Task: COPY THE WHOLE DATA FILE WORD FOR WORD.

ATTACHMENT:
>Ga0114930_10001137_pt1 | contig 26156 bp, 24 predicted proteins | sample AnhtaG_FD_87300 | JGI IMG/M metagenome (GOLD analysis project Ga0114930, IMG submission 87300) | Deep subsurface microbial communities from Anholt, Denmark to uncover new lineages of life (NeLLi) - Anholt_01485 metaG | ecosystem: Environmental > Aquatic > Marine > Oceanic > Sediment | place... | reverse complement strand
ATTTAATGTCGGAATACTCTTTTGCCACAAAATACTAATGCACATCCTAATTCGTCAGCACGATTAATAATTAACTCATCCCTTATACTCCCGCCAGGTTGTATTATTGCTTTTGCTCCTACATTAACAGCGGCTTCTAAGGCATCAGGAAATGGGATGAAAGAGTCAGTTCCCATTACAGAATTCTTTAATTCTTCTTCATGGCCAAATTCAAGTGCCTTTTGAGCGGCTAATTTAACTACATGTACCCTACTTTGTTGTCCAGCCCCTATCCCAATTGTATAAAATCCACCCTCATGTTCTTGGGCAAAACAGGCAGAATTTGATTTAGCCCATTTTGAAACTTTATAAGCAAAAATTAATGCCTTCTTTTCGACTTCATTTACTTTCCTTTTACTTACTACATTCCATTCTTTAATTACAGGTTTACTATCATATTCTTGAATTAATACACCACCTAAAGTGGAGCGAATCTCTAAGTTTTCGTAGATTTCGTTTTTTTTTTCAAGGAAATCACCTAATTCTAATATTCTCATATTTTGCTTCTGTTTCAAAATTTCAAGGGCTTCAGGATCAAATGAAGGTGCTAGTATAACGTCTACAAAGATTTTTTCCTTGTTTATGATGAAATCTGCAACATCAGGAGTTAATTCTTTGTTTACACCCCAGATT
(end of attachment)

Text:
>Ga0114930_10001137_pt1 | contig 26156 bp, 24 predicted proteins | sample AnhtaG_FD_87300 | JGI IMG/M metagenome (GOLD analysis project Ga0114930, IMG submission 87300) | Deep subsurface microbial communities from Anholt, Denmark to uncover new lineages of life (NeLLi) - Anholt_01485 metaG | ecosystem: Environmental > Aquatic > Marine > Oceanic > Sediment | place... | reverse complement strand
ATTTAATGTCGGAATACTCTTTTGCCACAAAATACTAATGCACATCCTAATTCGTCAGCACGATTAATAATTAACTCATCCCTTATACTCCCGCCAGGTTGTATTATTGCTTTTGCTCCTACATTAACAGCGGCTTCTAAGGCATCAGGAAATGGGATGAAAGAGTCAGTTCCCATTACAGAATTCTTTAATTCTTCTTCATGGCCAAATTCAAGTGCCTTTTGAGCGGCTAATTTAACTACATGTACCCTACTTTGTTGTCCAGCCCCTATCCCAATTGTATAAAATCCACCCTCATGTTCTTGGGCAAAACAGGCAGAATTTGATTTAGCCCATTTTGAAACTTTATAAGCAAAAATTAATGCCTTCTTTTCGACTTCATTTACTTTCCTTTTACTTACTACATTCCATTCTTTAATTACAGGTTTACTATCATATTCTTGAATTAATACACCACCTAAAGTGGAGCGAATCTCTAAGTTTTCGTAGATTTCGTTTTTTTTTTCAAGGAAATCACCTAATTCTAATATTCTCATATTTTGCTTCTGTTTCAAAATTTCAAGGGCTTCAGGATCAAATGAAGGTGCTAGTATAACGTCTACAAAGATTTTTTCCTTGTTTATGATGAAATCTGCAACATCAGGAGTTAATTCTTTGTTTACACCCCAGATT